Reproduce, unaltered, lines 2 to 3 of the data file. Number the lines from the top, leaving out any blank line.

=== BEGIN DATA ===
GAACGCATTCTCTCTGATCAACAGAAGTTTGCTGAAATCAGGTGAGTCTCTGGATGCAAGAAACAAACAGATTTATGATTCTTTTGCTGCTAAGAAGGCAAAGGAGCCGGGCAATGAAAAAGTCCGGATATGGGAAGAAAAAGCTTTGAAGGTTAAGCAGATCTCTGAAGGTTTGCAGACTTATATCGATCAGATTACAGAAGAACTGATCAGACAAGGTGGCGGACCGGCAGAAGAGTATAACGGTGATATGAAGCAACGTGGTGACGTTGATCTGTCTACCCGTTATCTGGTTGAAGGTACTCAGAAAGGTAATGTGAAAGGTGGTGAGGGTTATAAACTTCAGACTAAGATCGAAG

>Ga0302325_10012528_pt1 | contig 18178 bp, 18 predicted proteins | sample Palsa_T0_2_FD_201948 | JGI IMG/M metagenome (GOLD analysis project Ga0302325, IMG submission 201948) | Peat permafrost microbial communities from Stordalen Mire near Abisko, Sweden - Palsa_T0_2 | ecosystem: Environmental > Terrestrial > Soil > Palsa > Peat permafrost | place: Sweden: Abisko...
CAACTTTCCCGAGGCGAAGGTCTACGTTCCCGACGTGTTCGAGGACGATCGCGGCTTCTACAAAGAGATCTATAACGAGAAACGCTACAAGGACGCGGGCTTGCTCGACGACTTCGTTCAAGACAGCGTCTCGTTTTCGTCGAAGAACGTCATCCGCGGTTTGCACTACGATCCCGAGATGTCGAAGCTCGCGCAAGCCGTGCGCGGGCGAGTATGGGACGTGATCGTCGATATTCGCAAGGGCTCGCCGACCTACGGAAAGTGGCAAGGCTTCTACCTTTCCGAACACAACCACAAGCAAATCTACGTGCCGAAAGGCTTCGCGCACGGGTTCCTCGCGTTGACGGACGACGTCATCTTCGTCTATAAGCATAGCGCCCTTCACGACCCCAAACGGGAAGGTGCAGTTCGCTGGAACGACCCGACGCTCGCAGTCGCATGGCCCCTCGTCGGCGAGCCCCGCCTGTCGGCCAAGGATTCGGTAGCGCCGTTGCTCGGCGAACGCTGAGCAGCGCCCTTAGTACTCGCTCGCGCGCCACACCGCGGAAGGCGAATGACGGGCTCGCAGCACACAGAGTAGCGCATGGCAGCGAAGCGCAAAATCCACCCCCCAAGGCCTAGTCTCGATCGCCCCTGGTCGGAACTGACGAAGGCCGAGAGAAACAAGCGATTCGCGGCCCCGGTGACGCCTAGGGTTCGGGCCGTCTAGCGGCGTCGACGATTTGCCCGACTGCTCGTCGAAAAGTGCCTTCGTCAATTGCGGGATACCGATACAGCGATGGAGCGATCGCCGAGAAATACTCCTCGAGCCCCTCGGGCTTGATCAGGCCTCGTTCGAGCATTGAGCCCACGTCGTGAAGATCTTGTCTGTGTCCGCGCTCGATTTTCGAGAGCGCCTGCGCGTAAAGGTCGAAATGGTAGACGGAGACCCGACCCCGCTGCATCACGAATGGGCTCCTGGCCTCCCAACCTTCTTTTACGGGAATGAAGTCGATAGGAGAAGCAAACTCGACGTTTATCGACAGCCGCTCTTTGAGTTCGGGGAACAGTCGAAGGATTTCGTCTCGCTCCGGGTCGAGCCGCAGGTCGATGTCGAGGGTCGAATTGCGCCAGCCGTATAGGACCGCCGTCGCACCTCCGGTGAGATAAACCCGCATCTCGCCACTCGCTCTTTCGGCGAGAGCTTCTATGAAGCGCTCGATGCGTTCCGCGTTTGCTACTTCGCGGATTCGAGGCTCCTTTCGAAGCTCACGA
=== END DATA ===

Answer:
>Ga0302325_10012528_pt1 | contig 18178 bp, 18 predicted proteins | sample Palsa_T0_2_FD_201948 | JGI IMG/M metagenome (GOLD analysis project Ga0302325, IMG submission 201948) | Peat permafrost microbial communities from Stordalen Mire near Abisko, Sweden - Palsa_T0_2 | ecosystem: Environmental > Terrestrial > Soil > Palsa > Peat permafrost | place: Sweden: Abisko...
CAACTTTCCCGAGGCGAAGGTCTACGTTCCCGACGTGTTCGAGGACGATCGCGGCTTCTACAAAGAGATCTATAACGAGAAACGCTACAAGGACGCGGGCTTGCTCGACGACTTCGTTCAAGACAGCGTCTCGTTTTCGTCGAAGAACGTCATCCGCGGTTTGCACTACGATCCCGAGATGTCGAAGCTCGCGCAAGCCGTGCGCGGGCGAGTATGGGACGTGATCGTCGATATTCGCAAGGGCTCGCCGACCTACGGAAAGTGGCAAGGCTTCTACCTTTCCGAACACAACCACAAGCAAATCTACGTGCCGAAAGGCTTCGCGCACGGGTTCCTCGCGTTGACGGACGACGTCATCTTCGTCTATAAGCATAGCGCCCTTCACGACCCCAAACGGGAAGGTGCAGTTCGCTGGAACGACCCGACGCTCGCAGTCGCATGGCCCCTCGTCGGCGAGCCCCGCCTGTCGGCCAAGGATTCGGTAGCGCCGTTGCTCGGCGAACGCTGAGCAGCGCCCTTAGTACTCGCTCGCGCGCCACACCGCGGAAGGCGAATGACGGGCTCGCAGCACACAGAGTAGCGCATGGCAGCGAAGCGCAAAATCCACCCCCCAAGGCCTAGTCTCGATCGCCCCTGGTCGGAACTGACGAAGGCCGAGAGAAACAAGCGATTCGCGGCCCCGGTGACGCCTAGGGTTCGGGCCGTCTAGCGGCGTCGACGATTTGCCCGACTGCTCGTCGAAAAGTGCCTTCGTCAATTGCGGGATACCGATACAGCGATGGAGCGATCGCCGAGAAATACTCCTCGAGCCCCTCGGGCTTGATCAGGCCTCGTTCGAGCATTGAGCCCACGTCGTGAAGATCTTGTCTGTGTCCGCGCTCGATTTTCGAGAGCGCCTGCGCGTAAAGGTCGAAATGGTAGACGGAGACCCGACCCCGCTGCATCACGAATGGGCTCCTGGCCTCCCAACCTTCTTTTACGGGAATGAAGTCGATAGGAGAAGCAAACTCGACGTTTATCGACAGCCGCTCTTTGAGTTCGGGGAACAGTCGAAGGATTTCGTCTCGCTCCGGGTCGAGCCGCAGGTCGATGTCGAGGGTCGAATTGCGCCAGCCGTATAGGACCGCCGTCGCACCTCCGGTGAGATAAACCCGCATCTCGCCACTCGCTCTTTCGGCGAGAGCTTCTATGAAGCGCTCGATGCGTTCCGCGTTTGCTACTTCGCGGATTCGAGGCTCCTTTCGAAGCTCACGA